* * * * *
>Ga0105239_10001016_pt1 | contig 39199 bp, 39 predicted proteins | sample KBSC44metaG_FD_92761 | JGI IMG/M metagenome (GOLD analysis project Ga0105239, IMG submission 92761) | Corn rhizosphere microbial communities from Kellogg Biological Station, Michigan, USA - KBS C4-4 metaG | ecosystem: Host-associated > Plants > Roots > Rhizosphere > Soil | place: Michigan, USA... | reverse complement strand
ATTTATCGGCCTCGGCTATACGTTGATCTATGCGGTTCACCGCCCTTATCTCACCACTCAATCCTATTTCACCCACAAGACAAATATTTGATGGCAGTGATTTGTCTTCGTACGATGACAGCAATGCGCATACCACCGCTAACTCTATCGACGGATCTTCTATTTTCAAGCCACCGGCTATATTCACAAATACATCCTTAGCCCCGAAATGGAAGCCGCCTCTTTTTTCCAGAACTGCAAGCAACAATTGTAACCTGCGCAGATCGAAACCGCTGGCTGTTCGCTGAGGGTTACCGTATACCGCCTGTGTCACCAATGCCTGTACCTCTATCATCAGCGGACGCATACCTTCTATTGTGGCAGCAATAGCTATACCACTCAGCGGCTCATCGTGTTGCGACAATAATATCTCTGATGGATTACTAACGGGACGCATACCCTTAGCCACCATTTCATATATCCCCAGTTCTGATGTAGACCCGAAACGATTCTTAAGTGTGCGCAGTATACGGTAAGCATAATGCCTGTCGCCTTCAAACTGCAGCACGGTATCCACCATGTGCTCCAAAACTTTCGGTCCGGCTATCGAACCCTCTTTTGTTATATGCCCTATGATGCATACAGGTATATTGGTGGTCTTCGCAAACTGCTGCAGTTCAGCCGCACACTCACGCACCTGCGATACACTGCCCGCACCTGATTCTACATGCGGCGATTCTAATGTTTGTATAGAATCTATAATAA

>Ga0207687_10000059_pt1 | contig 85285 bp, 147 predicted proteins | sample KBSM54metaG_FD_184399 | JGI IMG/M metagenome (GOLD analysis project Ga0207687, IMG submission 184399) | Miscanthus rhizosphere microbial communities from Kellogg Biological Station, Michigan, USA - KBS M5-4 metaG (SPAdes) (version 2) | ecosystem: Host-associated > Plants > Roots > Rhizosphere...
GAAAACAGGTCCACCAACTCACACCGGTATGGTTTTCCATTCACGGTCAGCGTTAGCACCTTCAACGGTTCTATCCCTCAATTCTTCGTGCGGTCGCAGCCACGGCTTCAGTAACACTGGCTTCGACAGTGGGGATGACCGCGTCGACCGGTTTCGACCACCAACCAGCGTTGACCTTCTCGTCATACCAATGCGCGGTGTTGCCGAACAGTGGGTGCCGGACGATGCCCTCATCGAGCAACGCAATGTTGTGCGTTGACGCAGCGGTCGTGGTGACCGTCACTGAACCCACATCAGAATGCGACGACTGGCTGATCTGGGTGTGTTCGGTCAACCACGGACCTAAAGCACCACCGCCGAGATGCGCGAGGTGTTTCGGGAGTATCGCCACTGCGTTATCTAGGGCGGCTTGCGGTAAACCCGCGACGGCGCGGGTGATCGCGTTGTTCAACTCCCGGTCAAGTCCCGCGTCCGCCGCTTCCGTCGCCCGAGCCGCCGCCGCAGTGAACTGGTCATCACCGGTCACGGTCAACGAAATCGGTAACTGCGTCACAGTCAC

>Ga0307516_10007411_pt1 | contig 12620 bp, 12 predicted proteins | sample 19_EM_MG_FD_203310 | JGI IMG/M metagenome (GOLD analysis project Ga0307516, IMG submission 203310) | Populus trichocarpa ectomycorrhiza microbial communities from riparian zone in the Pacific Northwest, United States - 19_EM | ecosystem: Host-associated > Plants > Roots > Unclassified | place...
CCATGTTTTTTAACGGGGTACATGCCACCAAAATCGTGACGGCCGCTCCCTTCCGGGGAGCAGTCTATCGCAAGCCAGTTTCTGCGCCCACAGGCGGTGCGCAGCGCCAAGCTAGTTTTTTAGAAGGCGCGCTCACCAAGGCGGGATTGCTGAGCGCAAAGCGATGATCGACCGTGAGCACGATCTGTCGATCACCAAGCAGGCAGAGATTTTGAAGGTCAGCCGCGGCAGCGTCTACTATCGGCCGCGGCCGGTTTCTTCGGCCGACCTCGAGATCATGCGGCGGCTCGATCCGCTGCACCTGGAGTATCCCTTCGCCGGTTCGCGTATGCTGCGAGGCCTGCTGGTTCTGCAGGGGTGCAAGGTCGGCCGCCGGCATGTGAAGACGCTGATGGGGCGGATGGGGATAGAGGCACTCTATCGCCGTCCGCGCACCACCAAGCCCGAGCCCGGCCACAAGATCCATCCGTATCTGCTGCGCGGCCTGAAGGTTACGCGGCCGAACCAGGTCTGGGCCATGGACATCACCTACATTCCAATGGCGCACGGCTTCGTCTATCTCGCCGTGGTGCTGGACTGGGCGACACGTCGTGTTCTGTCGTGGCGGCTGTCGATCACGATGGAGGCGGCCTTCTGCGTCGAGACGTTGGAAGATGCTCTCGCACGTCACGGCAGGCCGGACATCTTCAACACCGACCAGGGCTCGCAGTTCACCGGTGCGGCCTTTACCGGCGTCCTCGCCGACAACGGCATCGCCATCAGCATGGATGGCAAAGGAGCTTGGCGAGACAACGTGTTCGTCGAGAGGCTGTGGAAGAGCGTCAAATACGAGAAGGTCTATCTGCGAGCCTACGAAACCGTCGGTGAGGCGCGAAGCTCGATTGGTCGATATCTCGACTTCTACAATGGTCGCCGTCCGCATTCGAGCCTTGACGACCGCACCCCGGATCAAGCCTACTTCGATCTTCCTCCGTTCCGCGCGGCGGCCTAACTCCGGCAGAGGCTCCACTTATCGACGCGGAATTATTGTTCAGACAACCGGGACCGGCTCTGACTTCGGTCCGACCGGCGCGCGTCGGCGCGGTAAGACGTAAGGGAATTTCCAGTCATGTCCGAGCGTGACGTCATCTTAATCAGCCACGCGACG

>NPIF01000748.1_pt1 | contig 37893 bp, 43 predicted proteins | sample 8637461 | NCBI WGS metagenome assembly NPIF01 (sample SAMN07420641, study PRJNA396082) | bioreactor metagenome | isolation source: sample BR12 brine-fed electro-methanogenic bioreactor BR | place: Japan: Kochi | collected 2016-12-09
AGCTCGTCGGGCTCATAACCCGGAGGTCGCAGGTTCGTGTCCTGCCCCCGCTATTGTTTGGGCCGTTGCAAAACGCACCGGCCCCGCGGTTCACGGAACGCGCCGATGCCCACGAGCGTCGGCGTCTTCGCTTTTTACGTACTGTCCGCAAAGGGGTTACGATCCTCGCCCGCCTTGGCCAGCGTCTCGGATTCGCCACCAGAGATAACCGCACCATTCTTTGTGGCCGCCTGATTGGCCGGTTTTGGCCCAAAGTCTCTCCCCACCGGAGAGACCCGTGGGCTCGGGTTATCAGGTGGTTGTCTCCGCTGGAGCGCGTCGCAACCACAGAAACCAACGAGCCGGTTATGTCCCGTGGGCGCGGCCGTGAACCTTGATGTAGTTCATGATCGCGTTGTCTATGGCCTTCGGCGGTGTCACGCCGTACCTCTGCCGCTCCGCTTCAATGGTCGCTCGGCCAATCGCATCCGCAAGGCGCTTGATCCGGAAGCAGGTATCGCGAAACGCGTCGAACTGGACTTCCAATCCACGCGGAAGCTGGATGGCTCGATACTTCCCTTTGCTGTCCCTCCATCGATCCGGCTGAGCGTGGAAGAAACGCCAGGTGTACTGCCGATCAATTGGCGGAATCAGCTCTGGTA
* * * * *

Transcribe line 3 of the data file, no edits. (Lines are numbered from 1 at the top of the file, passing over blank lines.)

>Ga0207687_10000059_pt1 | contig 85285 bp, 147 predicted proteins | sample KBSM54metaG_FD_184399 | JGI IMG/M metagenome (GOLD analysis project Ga0207687, IMG submission 184399) | Miscanthus rhizosphere microbial communities from Kellogg Biological Station, Michigan, USA - KBS M5-4 metaG (SPAdes) (version 2) | ecosystem: Host-associated > Plants > Roots > Rhizosphere...